SEC changing rules for mutuals

The Securities and Exchange Commission is updating rules governing the way mutual funds value their holdings, a reflection of how fund firms have struggled to determine the value of mortgage-backed investments amid the subprime-lending crisis.

Regulators are reacting to an explosion in derivatives and mortgage-backed bonds that don't always trade on exchanges, Douglas Scheidt, an associate director in the SEC's investment management division, said yesterday. The guidelines, to be proposed this quarter, will set out steps to value assets when trading prices aren't available.


"Funds seem to be relying on stale pricing on several occasions," Scheidt said. "They were continuing to value the securities at prior levels" even though "facts would suggest that the price would have gone down."

Baltimore-based Legg Mason Inc. recently arranged about $1.5 billion in financing to shore up two foreign money market funds against losses on debts related to mortgage-related securities known as structured investment vehicles. Bank of America Corp. and SunTrust Banks Inc. have taken similar actions to prevent investor losses. Legg Mason, which is scheduled to report earnings Wednesday, has said it will take a $90 million charge to reflect those moves.


Federal Reserve Chairman Ben S. Bernanke said last week that the lack of prices for such securities helped erode investor confidence, contributing to billions of dollars of losses.

The new rules, which will be binding for companies registered under the Investment Company Act, mark the agency's "first comprehensive" revision in four decades, Scheidt said.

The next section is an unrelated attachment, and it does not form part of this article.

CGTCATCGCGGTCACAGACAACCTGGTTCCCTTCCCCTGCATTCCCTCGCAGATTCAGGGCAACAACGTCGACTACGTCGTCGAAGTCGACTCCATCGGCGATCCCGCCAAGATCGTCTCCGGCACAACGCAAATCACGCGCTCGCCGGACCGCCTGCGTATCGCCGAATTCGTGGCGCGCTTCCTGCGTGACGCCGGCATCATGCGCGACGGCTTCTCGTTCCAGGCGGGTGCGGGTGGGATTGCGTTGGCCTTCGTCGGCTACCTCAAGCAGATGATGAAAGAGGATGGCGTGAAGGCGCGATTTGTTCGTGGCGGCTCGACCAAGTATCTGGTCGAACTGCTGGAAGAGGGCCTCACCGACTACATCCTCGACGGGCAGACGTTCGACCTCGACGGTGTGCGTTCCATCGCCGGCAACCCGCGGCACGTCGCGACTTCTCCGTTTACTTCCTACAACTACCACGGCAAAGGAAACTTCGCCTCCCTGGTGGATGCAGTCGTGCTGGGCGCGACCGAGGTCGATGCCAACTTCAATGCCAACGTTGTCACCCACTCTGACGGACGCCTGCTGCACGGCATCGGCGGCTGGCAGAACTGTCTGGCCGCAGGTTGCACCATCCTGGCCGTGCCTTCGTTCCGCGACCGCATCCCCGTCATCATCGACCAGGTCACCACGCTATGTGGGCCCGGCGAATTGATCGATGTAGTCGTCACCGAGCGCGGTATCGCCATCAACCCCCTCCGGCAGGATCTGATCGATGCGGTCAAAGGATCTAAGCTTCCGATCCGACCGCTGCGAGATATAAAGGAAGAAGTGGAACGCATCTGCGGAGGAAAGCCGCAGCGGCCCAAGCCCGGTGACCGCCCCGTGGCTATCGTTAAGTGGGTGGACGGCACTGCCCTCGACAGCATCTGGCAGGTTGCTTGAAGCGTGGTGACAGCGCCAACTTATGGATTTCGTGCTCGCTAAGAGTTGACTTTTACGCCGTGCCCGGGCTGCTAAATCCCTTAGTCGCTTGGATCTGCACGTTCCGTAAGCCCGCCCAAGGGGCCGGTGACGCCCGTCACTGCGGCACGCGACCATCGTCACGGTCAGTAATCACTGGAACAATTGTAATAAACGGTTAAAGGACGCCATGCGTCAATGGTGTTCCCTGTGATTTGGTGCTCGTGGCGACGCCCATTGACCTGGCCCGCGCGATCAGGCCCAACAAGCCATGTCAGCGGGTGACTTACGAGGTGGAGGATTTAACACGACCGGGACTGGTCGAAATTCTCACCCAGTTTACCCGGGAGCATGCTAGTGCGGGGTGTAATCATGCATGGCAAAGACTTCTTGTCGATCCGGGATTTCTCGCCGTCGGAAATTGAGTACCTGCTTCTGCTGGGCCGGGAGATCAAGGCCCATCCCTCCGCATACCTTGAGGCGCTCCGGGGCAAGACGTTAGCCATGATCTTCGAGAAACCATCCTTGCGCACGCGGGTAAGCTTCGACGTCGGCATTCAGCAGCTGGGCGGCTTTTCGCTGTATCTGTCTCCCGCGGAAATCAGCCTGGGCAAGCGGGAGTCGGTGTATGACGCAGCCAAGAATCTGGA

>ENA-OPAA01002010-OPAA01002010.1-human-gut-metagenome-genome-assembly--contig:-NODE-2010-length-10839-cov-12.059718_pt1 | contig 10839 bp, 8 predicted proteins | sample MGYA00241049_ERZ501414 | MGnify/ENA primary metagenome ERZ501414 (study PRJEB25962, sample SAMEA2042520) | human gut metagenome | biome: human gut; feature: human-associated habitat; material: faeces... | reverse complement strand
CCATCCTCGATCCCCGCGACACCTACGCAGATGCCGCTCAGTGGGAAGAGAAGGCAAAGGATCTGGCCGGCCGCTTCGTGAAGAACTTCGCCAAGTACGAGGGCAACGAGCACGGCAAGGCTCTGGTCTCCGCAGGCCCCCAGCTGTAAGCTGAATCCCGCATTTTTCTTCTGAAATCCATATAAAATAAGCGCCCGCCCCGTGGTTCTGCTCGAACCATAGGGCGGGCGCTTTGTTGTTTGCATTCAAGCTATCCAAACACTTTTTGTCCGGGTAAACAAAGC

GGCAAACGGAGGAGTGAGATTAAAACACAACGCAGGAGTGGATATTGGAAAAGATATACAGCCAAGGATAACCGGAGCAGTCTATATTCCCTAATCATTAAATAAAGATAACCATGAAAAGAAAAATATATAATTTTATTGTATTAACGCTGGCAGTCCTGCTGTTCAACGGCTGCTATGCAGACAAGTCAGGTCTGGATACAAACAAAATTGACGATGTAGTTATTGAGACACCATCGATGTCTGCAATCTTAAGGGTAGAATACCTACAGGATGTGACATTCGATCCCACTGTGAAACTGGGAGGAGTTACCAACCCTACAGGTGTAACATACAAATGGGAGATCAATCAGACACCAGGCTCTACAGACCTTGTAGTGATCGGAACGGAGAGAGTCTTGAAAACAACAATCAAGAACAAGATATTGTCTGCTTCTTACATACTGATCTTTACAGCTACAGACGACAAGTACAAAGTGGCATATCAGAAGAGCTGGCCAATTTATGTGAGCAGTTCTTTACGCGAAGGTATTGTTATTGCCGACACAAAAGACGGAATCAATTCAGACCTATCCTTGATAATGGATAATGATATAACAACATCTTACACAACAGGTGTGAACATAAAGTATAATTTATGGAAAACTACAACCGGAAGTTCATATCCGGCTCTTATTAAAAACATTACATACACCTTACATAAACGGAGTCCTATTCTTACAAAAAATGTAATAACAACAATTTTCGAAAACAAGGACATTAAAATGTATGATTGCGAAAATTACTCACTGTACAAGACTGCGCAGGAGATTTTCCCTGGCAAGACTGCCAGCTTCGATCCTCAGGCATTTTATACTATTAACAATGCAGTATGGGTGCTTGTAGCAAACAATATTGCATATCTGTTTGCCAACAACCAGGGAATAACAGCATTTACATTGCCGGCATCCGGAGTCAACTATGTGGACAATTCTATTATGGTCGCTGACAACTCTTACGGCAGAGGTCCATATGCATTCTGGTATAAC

The effort, which may also prove useful to hedge-fund managers, will lay out the degree to which mutual funds can rely on price quotes from brokers and professional services. The guidelines will also address the responsibilities of funds' boards of directors to make sure assets are correctly valued, Scheidt said.

"The subprime crisis has helped motivate the SEC to take another look at valuation," said Elizabeth Knoblock, a former SEC attorney who is a partner at Mayer Brown in Washington. Over the past few years, "the SEC staff was fairly laissez faire" unless they caught an investment adviser "inflating assets to charge more fees."

Mutual funds determine the net value of their portfolios each day. That sets prices at which investors can sell shares back to the fund and new investors can buy in. Fund managers base calculations on trading prices "readily available" from exchanges, according to SEC rules.

When prices don't exist because an exchange is closed or an asset is infrequently traded, funds base valuations on prices for which they can reasonably expect to sell. In such cases, fund managers rely on quotes from brokers and pricing services.

Inaccurate asset prices may prompt mutual fund managers to overestimate a fund's net value and overpay when shareholders sell back their stakes. That can shortchange long-term investors.

When demand for subprime-backed debt dried up last year, more than 80 percent of investment managers had difficulty obtaining prices for mortgage-related investments, according to a survey in September by Greenwich Associates, a financial services consultant in Greenwich, Conn.


Brokers stopped providing quotes out of concern that they might have to honor the prices and buy back securities that had plummeted in value, said Timothy Sangston, a managing director at Greenwich Associates.

SEC Commissioner Paul Atkins said in November that the market tumult showed the need for updated "valuation" guidance vetted by the agency's commissioners.